Long, slow and quirky, Aleksandr Sokurov’s Spasi i sokhrani is a highly creative filming of Flaubert’s Madame Bovary. Written by Yuri Arabov, it is a thing of interiorities, images that express the deepest feelings of its characters, especially Emma Bovary, who feels strangled by her marriage and the provincial village into which it tightly fits. Her dreams reflect this straightjacketing rather than providing respite or release, leaving adultery, however risky, her only recourse to a breath or two of fresh air. Emma’s extramarital sex, which is widespread and voluminous, becomes a kind of incantatory refrain.
Throughout the course of her adulteries, Emma’s sensuous body subsumes her mind and spirit. Everything is taken down to the level of earth, and the film concludes with a remarkable passage portraying her death and burial, the latter a stunning outdoors set-piece that shows it takes a village, amidst Nature, to dispose of a life. Mostly in long-shot, villagers go about the business of burial, with an occasional farm animal entering the frame; the final shot, though, cuts us right into the earth-covered coffin, where a lingering consciousness, adjacent to her corpse, prays for Emma’s soul—or, possibly, Emma’s soul prays for the still living who have just buried her body. Surreal touches like this brush Sokurov’s descendental vision—as do unexpected cuts and images. With sharp irony, for instance, the burial dissolves into an image of the sky; instead of panning the sky and by this evoking Emma’s heavenward ascent, however, the camera makes its way down, like the blade of a guillotine. Children’s play inadvertently mocks the ordeal of Emma’s suspended fate.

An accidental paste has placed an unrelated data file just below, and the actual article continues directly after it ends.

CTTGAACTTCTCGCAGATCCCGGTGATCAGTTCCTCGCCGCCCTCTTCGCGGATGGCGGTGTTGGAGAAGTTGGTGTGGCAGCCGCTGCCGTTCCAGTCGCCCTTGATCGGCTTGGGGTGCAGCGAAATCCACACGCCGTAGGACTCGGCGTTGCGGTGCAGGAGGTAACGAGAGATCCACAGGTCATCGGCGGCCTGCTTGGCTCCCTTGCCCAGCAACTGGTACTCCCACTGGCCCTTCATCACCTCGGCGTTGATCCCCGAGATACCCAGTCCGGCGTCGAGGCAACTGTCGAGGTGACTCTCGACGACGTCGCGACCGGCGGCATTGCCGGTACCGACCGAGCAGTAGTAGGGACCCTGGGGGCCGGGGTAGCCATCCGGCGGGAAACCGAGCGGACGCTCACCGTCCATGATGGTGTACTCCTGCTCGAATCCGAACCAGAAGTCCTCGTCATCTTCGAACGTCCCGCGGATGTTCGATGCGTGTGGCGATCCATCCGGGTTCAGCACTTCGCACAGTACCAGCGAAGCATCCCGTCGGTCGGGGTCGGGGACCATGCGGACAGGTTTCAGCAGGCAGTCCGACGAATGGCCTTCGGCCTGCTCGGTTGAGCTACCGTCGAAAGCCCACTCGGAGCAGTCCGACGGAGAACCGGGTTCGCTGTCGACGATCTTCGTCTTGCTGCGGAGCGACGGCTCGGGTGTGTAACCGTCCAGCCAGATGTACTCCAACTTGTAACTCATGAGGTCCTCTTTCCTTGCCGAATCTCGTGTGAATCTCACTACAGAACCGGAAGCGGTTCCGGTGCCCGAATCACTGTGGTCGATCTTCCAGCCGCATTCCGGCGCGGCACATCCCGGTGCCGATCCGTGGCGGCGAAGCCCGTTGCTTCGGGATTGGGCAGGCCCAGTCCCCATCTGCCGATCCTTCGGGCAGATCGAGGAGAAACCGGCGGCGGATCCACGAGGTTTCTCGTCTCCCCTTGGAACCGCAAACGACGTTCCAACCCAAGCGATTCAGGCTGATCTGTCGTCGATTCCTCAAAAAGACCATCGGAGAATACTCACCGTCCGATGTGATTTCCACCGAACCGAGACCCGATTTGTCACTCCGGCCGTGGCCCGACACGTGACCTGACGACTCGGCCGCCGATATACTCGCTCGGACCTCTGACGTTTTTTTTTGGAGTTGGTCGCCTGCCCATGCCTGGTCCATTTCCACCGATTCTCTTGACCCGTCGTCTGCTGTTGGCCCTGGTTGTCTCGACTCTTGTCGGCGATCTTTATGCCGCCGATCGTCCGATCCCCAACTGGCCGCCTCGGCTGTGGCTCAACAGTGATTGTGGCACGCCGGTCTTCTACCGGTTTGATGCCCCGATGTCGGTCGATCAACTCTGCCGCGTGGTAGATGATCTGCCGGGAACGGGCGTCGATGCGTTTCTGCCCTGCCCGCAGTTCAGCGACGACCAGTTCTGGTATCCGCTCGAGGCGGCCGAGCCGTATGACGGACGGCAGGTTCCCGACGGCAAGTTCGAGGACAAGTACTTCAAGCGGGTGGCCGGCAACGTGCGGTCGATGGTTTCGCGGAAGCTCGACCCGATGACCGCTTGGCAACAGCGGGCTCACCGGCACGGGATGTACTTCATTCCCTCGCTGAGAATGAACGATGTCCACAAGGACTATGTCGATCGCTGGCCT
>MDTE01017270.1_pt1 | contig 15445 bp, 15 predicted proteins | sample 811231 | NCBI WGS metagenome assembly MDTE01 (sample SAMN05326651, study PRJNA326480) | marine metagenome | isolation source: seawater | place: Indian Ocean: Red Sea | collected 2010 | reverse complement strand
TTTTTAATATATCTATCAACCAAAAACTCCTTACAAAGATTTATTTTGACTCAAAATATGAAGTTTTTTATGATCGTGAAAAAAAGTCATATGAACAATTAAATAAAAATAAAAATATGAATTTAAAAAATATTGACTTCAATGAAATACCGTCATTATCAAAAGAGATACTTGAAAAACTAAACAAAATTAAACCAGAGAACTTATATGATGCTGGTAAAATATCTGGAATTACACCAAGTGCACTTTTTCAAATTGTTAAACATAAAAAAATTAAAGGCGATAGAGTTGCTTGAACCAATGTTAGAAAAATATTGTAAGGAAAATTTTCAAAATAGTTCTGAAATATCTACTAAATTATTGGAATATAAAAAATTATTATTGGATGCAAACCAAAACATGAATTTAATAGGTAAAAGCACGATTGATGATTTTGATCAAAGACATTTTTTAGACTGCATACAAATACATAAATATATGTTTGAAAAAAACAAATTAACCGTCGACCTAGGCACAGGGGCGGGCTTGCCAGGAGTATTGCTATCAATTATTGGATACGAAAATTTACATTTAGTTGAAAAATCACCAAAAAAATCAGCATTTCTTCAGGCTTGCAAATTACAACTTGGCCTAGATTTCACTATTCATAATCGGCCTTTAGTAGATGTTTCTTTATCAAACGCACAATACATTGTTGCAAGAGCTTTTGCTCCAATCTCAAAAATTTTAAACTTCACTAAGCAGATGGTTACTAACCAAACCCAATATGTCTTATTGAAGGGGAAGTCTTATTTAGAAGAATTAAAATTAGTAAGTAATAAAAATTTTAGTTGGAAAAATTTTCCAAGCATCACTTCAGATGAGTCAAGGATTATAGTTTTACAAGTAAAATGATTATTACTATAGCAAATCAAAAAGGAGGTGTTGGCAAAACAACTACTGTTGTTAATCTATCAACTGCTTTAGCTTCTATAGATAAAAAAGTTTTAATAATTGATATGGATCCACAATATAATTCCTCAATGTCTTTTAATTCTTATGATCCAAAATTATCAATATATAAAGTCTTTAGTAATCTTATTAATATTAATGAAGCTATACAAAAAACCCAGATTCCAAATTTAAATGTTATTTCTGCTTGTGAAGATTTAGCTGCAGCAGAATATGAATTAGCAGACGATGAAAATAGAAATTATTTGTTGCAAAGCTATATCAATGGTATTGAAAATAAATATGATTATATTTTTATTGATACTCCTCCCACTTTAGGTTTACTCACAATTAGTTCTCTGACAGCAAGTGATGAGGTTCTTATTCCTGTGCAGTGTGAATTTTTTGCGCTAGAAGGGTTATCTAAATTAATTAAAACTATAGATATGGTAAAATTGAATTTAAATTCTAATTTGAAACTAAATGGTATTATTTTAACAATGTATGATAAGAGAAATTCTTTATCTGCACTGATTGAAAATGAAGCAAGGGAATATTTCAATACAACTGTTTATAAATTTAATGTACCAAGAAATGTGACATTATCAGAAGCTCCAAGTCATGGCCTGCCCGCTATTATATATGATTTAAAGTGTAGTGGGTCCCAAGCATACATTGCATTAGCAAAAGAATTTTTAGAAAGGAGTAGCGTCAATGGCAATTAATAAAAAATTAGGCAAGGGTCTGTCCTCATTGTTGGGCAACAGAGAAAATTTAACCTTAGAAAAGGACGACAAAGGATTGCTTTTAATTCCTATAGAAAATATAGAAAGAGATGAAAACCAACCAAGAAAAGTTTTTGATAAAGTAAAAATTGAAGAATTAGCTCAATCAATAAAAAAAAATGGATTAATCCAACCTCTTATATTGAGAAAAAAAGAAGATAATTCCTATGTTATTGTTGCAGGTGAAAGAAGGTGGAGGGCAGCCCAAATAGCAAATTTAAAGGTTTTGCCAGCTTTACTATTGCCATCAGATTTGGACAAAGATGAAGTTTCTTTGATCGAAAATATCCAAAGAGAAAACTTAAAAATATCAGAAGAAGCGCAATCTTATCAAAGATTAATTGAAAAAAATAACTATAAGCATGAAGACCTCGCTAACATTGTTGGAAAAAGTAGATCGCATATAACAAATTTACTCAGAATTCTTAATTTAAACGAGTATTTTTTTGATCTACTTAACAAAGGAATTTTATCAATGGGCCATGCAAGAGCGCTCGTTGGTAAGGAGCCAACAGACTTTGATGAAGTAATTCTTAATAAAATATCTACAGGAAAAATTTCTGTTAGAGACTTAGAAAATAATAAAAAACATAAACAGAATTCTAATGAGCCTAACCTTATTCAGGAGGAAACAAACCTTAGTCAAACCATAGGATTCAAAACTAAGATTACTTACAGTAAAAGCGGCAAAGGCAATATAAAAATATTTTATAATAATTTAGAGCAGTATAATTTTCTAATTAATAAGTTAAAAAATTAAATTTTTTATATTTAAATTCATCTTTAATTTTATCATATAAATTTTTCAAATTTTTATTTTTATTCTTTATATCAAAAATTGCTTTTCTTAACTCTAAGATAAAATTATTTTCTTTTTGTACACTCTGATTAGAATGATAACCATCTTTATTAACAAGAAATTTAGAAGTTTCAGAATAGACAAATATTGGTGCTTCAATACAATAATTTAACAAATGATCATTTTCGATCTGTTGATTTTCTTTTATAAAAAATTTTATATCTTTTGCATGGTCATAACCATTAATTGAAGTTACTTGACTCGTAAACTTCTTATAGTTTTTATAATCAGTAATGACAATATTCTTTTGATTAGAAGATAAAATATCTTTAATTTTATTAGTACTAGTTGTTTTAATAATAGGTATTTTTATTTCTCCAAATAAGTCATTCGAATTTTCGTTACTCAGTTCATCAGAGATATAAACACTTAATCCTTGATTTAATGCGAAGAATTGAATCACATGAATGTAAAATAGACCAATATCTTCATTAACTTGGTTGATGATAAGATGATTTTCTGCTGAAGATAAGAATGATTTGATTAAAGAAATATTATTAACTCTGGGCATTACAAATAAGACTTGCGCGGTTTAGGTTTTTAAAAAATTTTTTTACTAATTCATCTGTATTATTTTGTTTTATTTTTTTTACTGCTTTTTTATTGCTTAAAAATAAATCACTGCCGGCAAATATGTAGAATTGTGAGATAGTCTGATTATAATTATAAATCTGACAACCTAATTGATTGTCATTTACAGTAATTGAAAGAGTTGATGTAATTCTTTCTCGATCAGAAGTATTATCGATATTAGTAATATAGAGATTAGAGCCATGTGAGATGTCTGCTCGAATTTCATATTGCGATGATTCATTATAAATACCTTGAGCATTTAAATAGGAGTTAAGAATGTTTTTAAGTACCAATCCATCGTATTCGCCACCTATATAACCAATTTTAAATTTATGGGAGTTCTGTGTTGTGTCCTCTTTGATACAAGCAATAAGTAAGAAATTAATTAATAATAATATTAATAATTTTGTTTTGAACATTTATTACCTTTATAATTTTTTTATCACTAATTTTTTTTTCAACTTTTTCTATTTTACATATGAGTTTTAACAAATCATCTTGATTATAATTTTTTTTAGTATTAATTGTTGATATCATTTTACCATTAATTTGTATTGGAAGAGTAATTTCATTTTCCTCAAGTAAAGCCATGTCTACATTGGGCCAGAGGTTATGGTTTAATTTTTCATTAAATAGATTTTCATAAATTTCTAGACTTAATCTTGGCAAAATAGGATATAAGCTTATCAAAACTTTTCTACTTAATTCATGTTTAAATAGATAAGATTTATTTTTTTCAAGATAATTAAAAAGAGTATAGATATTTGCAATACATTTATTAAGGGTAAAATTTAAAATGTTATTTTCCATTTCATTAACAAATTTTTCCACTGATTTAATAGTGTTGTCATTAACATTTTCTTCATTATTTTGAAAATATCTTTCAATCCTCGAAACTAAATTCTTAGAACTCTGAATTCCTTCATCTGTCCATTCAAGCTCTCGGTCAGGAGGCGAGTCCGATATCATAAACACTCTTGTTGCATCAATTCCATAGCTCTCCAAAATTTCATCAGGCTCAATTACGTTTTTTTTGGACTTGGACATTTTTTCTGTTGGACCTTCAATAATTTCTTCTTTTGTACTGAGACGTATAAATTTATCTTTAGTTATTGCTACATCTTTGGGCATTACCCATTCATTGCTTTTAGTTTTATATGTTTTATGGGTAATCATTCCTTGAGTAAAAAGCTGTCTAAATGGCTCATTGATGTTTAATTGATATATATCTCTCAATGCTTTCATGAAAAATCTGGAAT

We recall the evocations of transience and evanescence at the beginning of the film: Emma’s opening and shutting of a Japanese fan, its blackness prefiguring the black of the funeral garb at the end; the flurry of white feathers from the bed pillow that Emma pounds when, frustrated, she fails to sew it up; and the flies that annoyingly buzz about and land on her and her husband at the dining table: a miniature suggestion of the medieval “failed feast.” Both feathers and flies more sparsely attend to Emma’s corpse at the end. Her “eternal life,” at least at the outset, echoes her unsatisfying, stultifying marriage.
I cannot rate Sokurov’s version as highly as I do Jean Renoir’s brilliant 1933 version, nor can I rate Tsetsiliya Zervudaki’s excellent performance as highly as I do Bette Davis’s vivid rendering of an Emma Bovary-type in King Vidor’s Beyond the Forest (1949); but Sokurov’s film startles and enchants.
Winner of the best film prize of the international critics at Montréal.
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